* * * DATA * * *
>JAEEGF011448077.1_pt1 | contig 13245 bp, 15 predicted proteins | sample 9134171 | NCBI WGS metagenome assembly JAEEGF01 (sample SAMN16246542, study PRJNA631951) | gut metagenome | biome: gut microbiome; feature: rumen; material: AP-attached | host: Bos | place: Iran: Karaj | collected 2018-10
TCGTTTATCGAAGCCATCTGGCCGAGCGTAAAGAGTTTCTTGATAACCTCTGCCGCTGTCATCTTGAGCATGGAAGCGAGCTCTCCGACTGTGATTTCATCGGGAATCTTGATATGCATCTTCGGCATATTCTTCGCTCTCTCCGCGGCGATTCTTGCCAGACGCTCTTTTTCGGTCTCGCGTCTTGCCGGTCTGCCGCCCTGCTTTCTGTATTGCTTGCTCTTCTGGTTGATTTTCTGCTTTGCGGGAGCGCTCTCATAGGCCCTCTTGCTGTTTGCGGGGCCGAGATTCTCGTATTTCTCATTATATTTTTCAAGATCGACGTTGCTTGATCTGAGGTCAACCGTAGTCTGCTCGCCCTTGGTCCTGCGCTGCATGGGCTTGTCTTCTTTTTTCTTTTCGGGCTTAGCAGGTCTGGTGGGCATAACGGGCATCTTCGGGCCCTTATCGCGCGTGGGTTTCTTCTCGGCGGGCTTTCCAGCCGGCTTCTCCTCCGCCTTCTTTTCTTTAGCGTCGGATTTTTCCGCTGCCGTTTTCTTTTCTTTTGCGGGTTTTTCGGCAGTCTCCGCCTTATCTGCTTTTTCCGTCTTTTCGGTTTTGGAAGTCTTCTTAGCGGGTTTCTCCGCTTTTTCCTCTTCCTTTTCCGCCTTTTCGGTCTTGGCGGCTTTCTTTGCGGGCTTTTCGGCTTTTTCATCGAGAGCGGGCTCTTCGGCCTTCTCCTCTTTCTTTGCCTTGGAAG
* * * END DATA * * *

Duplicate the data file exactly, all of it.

>JAEEGF011448077.1_pt1 | contig 13245 bp, 15 predicted proteins | sample 9134171 | NCBI WGS metagenome assembly JAEEGF01 (sample SAMN16246542, study PRJNA631951) | gut metagenome | biome: gut microbiome; feature: rumen; material: AP-attached | host: Bos | place: Iran: Karaj | collected 2018-10
TCGTTTATCGAAGCCATCTGGCCGAGCGTAAAGAGTTTCTTGATAACCTCTGCCGCTGTCATCTTGAGCATGGAAGCGAGCTCTCCGACTGTGATTTCATCGGGAATCTTGATATGCATCTTCGGCATATTCTTCGCTCTCTCCGCGGCGATTCTTGCCAGACGCTCTTTTTCGGTCTCGCGTCTTGCCGGTCTGCCGCCCTGCTTTCTGTATTGCTTGCTCTTCTGGTTGATTTTCTGCTTTGCGGGAGCGCTCTCATAGGCCCTCTTGCTGTTTGCGGGGCCGAGATTCTCGTATTTCTCATTATATTTTTCAAGATCGACGTTGCTTGATCTGAGGTCAACCGTAGTCTGCTCGCCCTTGGTCCTGCGCTGCATGGGCTTGTCTTCTTTTTTCTTTTCGGGCTTAGCAGGTCTGGTGGGCATAACGGGCATCTTCGGGCCCTTATCGCGCGTGGGTTTCTTCTCGGCGGGCTTTCCAGCCGGCTTCTCCTCCGCCTTCTTTTCTTTAGCGTCGGATTTTTCCGCTGCCGTTTTCTTTTCTTTTGCGGGTTTTTCGGCAGTCTCCGCCTTATCTGCTTTTTCCGTCTTTTCGGTTTTGGAAGTCTTCTTAGCGGGTTTCTCCGCTTTTTCCTCTTCCTTTTCCGCCTTTTCGGTCTTGGCGGCTTTCTTTGCGGGCTTTTCGGCTTTTTCATCGAGAGCGGGCTCTTCGGCCTTCTCCTCTTTCTTTGCCTTGGAAG